How To Win Your “Inner Critic” Over

Published on October 11, 2010 by

I'm coaching a client, whom I'll call Mark for now, who has been excelling as a manager for almost one year now. He's really good at what he does, has a great personality, loves people and his direct reports respect him and like to be around him.

You'd think he'd be walking on air with his recent evaluation and new responsibilities.

But he's not.

When he began coaching, he was really lacking in self-confidence.

That led him to second guess himself quite a bit.

"Is this the right decision? Maybe I should go with my other idea."

And then, when his decision proved to be a big hit with his boss, here's how he thought:

""Okay, I have to admit that was pretty good. But, it could have gone better. I should have put more time into it."

Needles to say, he wasn't the life of his own party! Instead, he was sucking the oxygen out of the party room.

His "Inner Critic" has been wreaking havoc.

It's time for Mark to learn how to help his inner critic learn how to communicate more effectively.

Maybe you can relate. If so, here's three ways to respond to your inner critic:

  • Befriend Your Inner Critic

Just the other day, I was reading a blog from a fellow coach who was addressing this issue. He recommended that we just "stand up to our inner critic and tell it to shut up."

I couldn't disagree more, and here's why: What happens when you tell someone to shut up? Not much good, right?

Especially not when you do that to yourself. (Our inner critic isn't another person, it's us!)

That's no way to build a relationship, especially with yourself.

So, what do you do to build a better relationship, a better friendship with yourself?

Here are three suggestions:

  • Thank  Your Inner Critic

You can do that when you realize that your inner critic (you) is simply trying to help you. She's not out to make you miserable, hold you back or put you down. She's doing the best she can in the moment to help you improve, and that's the only way she knows how to do it.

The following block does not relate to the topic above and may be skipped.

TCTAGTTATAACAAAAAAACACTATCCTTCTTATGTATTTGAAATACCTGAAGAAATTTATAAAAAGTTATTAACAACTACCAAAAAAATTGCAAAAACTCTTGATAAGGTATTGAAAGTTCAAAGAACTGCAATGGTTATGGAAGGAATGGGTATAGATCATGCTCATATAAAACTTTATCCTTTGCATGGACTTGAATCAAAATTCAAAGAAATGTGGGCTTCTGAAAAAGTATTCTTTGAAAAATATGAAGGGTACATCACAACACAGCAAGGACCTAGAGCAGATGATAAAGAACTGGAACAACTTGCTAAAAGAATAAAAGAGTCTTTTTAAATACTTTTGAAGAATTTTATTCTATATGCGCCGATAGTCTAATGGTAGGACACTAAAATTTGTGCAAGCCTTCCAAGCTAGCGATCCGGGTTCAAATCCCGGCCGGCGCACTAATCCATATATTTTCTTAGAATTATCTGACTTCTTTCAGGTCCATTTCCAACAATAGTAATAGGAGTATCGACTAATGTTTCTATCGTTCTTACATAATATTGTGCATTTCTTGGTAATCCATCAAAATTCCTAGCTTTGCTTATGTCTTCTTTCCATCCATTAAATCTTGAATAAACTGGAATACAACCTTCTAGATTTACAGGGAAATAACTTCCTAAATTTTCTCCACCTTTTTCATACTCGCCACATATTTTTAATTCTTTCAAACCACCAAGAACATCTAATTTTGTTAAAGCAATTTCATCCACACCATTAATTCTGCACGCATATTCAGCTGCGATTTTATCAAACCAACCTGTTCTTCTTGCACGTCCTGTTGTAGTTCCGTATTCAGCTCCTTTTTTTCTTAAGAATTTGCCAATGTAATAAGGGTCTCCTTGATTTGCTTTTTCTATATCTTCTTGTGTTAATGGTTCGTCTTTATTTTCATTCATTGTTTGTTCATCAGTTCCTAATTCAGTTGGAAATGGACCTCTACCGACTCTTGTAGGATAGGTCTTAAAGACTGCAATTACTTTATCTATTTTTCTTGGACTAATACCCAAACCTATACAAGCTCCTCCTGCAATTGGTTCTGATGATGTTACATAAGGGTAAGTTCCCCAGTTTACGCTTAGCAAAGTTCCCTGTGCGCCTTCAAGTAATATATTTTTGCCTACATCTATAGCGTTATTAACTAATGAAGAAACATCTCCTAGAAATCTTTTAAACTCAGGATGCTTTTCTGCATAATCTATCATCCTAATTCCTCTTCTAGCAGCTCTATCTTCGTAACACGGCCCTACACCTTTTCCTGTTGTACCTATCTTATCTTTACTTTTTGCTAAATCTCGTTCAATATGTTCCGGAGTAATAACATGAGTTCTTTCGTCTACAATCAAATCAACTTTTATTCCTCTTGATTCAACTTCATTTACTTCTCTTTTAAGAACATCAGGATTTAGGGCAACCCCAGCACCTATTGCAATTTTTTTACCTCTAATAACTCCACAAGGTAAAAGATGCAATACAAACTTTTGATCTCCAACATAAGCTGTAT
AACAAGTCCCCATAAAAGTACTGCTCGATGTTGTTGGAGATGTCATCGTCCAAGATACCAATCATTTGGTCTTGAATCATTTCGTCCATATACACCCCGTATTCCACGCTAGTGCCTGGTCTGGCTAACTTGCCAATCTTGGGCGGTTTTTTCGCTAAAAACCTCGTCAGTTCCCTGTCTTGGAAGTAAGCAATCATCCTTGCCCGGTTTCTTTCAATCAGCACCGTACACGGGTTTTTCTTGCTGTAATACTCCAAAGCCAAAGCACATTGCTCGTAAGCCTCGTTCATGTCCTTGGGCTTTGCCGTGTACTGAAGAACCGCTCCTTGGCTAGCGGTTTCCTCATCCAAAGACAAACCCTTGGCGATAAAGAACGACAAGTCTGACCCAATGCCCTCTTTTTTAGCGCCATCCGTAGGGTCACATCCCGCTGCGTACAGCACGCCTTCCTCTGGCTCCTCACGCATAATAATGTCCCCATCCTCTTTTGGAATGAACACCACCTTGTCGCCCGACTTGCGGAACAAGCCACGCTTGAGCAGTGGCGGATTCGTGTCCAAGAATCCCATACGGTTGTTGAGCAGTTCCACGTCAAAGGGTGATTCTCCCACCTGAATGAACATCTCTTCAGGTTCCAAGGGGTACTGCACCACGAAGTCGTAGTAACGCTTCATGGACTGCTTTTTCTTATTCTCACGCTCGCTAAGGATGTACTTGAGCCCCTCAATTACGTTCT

So, thank her for trying to help you. Thank her for being on your side.

This will create rapport.

  • Ask Your Inner Critic If He's Open To A Conversation

Begin to talk with your inner critic, being respectful and friendly with him. Help him to consider other perspectives on the matter. Help him to learn a more productive way to help you. Help him to see that you and he are on the same side and can learn to work together and be a great team.

  • Write Or Type The Conversation Out

When you begin to talk with your inner critic, it will be easier if you get the conversation out of your head by putting in on paper on on your computer. This is how you'll gain mastery over the process.

Begin with five minutes. That's enough. Not that your inner critic would agree! That's okay, do it anyway.

You'll be amazed at what will happen.

Remember, your inner critic is really on your side, trying to help you.

She's probably been feeling disrespected, not listened to and frustrated.

You can change that.

Begin by thanking her.

Then talk to her, listen to her, have a conversation over coffee. (I do mine over a cigar, hey, what can I say, my inner critic loves cigars too!)

Make your inner critic your ally, your confidant, your consultant.

He'll thank you for it.

Even critics can be grateful.


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